When the news hit earlier this month that Jerry Garcia's had denied the music rights to a planned biopic by director Amir Bar-Lev, it seemed like a near fatal blow to what looked like the next project from the director of My Kid Could Paint That and The Tillman Story. At the time the only news was coming from the statement by Garcia's estate, with no comment from Bar-Lev on the rights situation or how he might go forward with the project without access to the Grateful Dead catalog.

When I talked to Bar-Lev last week about The Tillman Story he at first wouldn't comment on the Garcia situation beyond insisting that, yes, it's his next project and he's moving forward with it. But he eventually offered that there is more to the story than what we've seen in the press so far:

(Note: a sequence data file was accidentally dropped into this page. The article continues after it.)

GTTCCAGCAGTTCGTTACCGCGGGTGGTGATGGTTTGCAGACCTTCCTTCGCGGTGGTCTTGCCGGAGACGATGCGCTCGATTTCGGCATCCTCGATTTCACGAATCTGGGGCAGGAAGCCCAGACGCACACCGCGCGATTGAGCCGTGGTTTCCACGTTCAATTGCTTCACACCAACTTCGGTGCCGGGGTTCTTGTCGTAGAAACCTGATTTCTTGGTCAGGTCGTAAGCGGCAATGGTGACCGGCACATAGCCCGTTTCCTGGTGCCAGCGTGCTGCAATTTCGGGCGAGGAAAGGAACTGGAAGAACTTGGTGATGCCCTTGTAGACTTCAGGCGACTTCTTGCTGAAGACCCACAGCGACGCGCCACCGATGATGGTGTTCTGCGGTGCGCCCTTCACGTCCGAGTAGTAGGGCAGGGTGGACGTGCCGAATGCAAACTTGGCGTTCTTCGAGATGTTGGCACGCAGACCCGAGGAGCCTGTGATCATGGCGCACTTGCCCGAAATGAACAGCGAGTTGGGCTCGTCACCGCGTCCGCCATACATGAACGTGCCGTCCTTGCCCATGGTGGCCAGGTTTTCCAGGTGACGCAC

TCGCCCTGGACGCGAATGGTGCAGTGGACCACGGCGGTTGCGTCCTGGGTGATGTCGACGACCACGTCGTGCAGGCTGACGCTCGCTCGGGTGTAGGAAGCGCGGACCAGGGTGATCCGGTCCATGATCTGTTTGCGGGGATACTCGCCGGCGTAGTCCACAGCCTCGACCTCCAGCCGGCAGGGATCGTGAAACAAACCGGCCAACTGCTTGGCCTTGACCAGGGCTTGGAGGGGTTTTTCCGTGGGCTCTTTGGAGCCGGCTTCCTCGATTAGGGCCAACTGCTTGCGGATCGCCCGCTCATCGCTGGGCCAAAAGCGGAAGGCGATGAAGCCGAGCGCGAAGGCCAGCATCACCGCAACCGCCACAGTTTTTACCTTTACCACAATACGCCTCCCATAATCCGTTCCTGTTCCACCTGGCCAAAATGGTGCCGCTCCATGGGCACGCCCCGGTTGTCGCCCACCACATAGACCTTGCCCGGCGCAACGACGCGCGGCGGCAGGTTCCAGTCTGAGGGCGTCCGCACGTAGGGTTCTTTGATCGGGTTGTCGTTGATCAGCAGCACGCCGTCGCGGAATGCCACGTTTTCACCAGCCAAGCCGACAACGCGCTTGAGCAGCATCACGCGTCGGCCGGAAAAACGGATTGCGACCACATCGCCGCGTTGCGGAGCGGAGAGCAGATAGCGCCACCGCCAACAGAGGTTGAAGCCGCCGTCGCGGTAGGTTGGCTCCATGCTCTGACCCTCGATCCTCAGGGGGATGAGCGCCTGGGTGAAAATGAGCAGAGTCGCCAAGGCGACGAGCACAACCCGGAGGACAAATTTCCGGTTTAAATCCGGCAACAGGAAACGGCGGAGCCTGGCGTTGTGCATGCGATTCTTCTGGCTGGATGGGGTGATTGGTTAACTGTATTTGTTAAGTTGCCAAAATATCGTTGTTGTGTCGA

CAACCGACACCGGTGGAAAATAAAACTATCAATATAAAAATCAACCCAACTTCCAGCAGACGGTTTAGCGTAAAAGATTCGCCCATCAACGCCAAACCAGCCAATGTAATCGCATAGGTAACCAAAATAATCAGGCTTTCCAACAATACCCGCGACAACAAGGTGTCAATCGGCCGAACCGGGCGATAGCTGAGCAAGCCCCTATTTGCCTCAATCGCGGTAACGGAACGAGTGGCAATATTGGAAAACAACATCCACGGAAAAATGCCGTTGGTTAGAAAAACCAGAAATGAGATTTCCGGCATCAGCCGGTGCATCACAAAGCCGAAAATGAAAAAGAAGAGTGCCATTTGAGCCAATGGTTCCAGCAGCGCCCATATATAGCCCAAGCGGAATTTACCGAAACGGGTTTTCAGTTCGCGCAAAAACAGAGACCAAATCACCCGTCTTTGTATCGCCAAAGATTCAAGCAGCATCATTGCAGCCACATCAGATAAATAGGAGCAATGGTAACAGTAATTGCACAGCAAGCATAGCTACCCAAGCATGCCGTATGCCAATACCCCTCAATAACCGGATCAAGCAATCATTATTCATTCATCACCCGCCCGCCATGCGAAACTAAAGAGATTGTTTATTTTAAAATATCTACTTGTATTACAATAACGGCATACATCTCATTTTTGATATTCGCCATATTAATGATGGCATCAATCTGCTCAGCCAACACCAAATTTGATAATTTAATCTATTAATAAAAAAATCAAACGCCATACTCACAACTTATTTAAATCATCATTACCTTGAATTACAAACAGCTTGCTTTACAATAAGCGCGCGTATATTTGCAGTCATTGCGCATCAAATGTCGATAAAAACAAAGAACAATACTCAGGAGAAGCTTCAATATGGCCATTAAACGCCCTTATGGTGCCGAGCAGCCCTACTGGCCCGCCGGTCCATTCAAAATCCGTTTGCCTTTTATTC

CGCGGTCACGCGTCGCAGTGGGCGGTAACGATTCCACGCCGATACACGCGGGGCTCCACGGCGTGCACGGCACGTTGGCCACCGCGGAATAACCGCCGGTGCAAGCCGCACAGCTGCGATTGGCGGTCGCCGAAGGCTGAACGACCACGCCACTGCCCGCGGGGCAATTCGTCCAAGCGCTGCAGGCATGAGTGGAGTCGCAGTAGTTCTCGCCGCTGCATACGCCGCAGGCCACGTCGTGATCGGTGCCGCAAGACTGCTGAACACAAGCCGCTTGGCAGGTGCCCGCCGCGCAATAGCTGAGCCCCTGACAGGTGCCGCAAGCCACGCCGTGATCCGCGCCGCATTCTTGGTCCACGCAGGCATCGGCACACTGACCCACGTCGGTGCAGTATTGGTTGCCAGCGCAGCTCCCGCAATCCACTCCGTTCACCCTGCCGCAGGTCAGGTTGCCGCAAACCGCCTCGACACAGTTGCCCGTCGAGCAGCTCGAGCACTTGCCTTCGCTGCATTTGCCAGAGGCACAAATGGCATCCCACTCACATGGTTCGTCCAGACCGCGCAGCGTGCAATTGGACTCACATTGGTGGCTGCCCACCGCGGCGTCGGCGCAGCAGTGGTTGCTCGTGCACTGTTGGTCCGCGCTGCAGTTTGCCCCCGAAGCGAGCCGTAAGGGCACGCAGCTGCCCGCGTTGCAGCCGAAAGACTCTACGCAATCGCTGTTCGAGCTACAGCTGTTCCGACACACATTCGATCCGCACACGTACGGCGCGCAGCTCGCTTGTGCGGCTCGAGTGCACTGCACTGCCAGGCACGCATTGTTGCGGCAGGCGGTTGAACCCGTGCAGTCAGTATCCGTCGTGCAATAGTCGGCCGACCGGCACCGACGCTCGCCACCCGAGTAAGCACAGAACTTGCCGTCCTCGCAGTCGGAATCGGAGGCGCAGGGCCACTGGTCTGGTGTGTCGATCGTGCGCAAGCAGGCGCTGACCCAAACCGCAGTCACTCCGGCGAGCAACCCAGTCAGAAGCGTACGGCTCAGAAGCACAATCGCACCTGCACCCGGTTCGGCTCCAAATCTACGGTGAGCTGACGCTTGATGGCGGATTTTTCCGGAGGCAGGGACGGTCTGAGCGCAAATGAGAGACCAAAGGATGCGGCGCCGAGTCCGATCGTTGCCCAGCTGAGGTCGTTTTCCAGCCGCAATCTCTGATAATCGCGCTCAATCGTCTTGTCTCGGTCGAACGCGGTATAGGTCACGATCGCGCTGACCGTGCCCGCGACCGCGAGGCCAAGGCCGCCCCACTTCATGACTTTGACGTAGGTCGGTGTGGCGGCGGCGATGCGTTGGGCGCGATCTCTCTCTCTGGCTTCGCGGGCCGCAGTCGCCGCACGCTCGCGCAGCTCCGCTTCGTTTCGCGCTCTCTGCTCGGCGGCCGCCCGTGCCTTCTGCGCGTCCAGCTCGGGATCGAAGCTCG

"The reporting on that has been somebody taking a press release and just pawning it off as a news story."

He compared the situation to what's depicted in The Tillman Story, as the media bought the government's account of a former football player who died a war hero, when in fact Tillman was killed senselessly in Afghanistan as a result of friendly fire. Bar-Lev's astonishing documentary does a lot to deconstruct the modern media practice of "report first, ask questions later," and clearly he feels a little burned by the fact that a press release from Garcia's camp made the rounds as news without any statement from Bar-Lev or his fellow filmmakers.

We're not any better about this, of course, and this article itself is going up as a single-source story, but as Bar-Lev points out, it's all a practice that kind of stretches the definition of "news." While I sit here with my tail between my legs, though, you should all be happy to know that Bar-Lev is confident the Garcia biopic is next for him, so we'll have to wait and see how the rights issue works itself out. Check back later for more from my interview with Bar-Lev about The Tillman Story, which hits theaters this weekend.

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